Sunday, November 4, 2012
Some nursing homes still haven't evacuated
From the Huffington Post:
The previous few nights in New York have been quite cold, and temperatures are expected to plunge into the 30s over the weekend.
"I slept under a pile of blankets and coats last night," said Ray Velez, who lives on Beach 115th Street across from the burned-out section of stores and homes. At the height of the storm, as water flooded the peninsula, Velez was rescued from his home by firefighters in a boat as high winds whipped the flames around. Like other residents, he said he was grateful for the efforts of first responders, but surprised that priority hadn't been given to food and clothing aid.
One block from Velez and the burned businesses, 182 residents and dozens of staffers of Park Nursing Home were getting through another day.
The lobby of the building is a sodden, sandy mess, flooded by several feet of ocean water. So are a few dozen rooms and offices on the ground level.
Patrick Russell, the manager, said that the Office of Emergency Management did not try to move residents out of the nursing home before the storm. As The Huffington Post previously reported, the office did not evacuate any of the multiple nursing homes in the Rockaways ahead of the storm, even though the entire peninsula was in a mandatory evacuation zone.
But the facility in many ways is fortunate: The kitchen, though also on the ground floor, is on the uphill side of the building, and was spared from the flooding. So was the generator. There is plenty of food and heat, though hallways are dark and elevators aren't running. After the storm, his staff delivered 200 cream cheese and jelly sandwiches to the residents of another nursing home across the street, which had lost all power and were evacuated later that day.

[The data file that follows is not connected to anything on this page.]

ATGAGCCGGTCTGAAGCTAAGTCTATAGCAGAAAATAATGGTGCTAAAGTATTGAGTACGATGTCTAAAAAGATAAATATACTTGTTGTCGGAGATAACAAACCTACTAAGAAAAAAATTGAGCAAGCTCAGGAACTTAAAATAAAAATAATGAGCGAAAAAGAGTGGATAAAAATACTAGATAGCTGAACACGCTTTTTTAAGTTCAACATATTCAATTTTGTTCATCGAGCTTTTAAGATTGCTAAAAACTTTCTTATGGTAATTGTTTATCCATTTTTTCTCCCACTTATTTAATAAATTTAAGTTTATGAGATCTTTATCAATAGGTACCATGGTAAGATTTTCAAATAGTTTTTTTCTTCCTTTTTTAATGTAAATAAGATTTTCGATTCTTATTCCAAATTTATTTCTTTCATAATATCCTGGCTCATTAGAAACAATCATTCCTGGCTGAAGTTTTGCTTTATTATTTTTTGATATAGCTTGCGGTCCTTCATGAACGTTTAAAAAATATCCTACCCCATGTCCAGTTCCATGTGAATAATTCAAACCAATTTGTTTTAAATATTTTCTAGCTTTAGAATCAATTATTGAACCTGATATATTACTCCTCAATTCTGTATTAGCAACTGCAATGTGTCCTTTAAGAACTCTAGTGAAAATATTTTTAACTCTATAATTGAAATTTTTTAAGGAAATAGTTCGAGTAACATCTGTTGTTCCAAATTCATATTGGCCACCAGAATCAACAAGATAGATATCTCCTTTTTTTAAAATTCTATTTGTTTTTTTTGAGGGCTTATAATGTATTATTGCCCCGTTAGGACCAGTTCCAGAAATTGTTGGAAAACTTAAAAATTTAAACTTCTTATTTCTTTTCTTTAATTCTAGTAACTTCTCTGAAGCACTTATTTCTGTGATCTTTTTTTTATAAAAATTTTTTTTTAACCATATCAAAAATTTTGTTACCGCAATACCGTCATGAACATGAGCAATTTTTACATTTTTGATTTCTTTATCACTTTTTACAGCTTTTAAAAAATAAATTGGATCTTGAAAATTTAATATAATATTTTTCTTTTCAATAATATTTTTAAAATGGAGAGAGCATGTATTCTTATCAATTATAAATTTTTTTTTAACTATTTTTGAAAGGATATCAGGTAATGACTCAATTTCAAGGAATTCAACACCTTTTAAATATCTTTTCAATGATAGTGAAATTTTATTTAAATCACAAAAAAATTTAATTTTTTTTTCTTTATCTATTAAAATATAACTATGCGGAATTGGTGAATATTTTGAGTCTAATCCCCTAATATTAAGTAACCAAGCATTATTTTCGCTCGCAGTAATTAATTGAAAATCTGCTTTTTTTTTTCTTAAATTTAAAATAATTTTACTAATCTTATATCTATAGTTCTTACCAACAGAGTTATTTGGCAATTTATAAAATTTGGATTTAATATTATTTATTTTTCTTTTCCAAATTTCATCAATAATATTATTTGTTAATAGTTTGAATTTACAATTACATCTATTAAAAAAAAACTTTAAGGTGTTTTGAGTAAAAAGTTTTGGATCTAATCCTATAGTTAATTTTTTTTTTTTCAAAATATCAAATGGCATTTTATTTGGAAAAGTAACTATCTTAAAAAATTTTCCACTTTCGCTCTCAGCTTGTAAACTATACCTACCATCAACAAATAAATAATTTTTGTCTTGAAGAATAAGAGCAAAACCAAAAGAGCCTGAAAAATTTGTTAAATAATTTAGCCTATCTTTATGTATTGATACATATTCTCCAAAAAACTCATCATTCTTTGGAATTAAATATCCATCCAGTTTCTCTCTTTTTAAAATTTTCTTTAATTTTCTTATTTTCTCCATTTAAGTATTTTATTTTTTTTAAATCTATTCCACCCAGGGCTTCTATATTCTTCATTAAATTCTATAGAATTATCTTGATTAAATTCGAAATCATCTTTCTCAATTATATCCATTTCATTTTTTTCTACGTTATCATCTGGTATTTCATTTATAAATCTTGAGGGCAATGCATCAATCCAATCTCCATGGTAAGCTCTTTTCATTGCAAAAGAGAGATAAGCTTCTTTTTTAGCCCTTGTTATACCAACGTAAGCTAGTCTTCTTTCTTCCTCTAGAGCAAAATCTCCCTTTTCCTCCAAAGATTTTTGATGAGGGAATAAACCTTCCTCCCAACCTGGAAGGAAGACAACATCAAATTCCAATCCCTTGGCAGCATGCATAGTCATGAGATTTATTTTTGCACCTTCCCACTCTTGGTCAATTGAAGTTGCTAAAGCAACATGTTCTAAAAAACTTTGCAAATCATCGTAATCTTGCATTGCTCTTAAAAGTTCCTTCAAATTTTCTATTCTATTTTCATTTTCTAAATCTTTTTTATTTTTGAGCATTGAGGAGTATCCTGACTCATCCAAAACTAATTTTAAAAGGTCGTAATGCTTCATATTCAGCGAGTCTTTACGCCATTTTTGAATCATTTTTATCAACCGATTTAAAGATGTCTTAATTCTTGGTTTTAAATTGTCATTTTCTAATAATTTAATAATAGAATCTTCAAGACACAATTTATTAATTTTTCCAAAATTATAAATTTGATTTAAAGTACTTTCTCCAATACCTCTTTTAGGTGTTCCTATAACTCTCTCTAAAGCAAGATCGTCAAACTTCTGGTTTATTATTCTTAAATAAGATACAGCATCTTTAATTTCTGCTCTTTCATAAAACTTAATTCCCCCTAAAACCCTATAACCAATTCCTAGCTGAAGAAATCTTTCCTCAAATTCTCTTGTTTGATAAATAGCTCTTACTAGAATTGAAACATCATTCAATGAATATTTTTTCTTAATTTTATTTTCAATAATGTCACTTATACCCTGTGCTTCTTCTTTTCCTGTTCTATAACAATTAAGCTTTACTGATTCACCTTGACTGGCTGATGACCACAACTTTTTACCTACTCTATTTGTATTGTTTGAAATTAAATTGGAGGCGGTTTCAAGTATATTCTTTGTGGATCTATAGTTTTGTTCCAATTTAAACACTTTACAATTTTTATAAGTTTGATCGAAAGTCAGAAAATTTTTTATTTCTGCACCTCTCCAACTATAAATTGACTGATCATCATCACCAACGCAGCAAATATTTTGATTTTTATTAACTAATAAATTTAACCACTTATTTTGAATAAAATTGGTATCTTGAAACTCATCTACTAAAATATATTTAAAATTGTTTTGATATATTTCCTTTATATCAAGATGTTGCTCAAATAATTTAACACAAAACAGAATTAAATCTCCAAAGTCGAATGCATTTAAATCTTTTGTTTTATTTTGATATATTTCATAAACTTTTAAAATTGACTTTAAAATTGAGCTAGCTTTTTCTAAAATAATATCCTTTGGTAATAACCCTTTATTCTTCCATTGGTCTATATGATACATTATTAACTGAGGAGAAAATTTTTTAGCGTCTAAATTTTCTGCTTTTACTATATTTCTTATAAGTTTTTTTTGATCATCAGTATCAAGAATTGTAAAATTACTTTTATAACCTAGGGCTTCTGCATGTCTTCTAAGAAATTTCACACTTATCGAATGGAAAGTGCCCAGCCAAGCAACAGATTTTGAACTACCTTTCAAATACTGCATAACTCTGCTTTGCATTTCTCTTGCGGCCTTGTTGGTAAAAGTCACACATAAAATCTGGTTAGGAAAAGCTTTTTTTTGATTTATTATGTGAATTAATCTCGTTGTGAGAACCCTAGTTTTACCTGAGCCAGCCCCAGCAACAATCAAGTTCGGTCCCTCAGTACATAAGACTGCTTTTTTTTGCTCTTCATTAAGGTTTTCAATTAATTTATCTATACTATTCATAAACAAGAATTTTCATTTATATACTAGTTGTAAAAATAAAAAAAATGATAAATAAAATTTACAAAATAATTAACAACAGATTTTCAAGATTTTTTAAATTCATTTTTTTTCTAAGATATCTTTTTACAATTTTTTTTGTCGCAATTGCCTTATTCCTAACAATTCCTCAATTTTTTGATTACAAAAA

Why is the Huffington Post the only news outlet reporting this major lapse in judgment by OEM? How many nursing homes still have residents inside them with feet of water in the lobbies and no elevators, preventing emergency access and food delivery?
And check this comment out:
"I have been working in nursing homes for over 25 years and I have never experienced anything as horrific as this. Our staff started preparing for evacuation days before the storm. We worked endless hours to prepare for what we thought would be an order to evacuate. Many hours go into planning the evacuation of a nursing home. Nurses and nurses aids are assigned to groups of residents so they will have familiar faces with them during this dificult time. Transportation was set up with ambulance, ambulette and bus companies to transport the residents. Every family was called to inform them where there loved one would be during the storm. Trucks were rented to transport beds, medications, food, wheelchairs, walkers, water, linens, diapers, wound care supplies, medical charts and more. It is an immense amount of work, but work that we understand is necessary to keep our residents safe. We waited for Mayor Bloomberg to issue the order to evacuate and were in disbelief when he announced the mandatory evacuation of zone A except for all nursing homes and hospitals. If a facility is perfectly organized and ready for evacuation, it still takes a minimum of 12 hours to evacuate. There are only so many ambulances and ambulettes to go around. How do you explain leaving the city's most vulnerable residents directly in a path of oncoming destruction. This storm was not a surprise, every channel was reporting for days how powerful and dangerous this storm was going to be. It was not a possibility, it was a certainty. We kept hoping that with every press conference and every NYS Department of Health notification, they would give the order allowing us to evacuate. But it never came."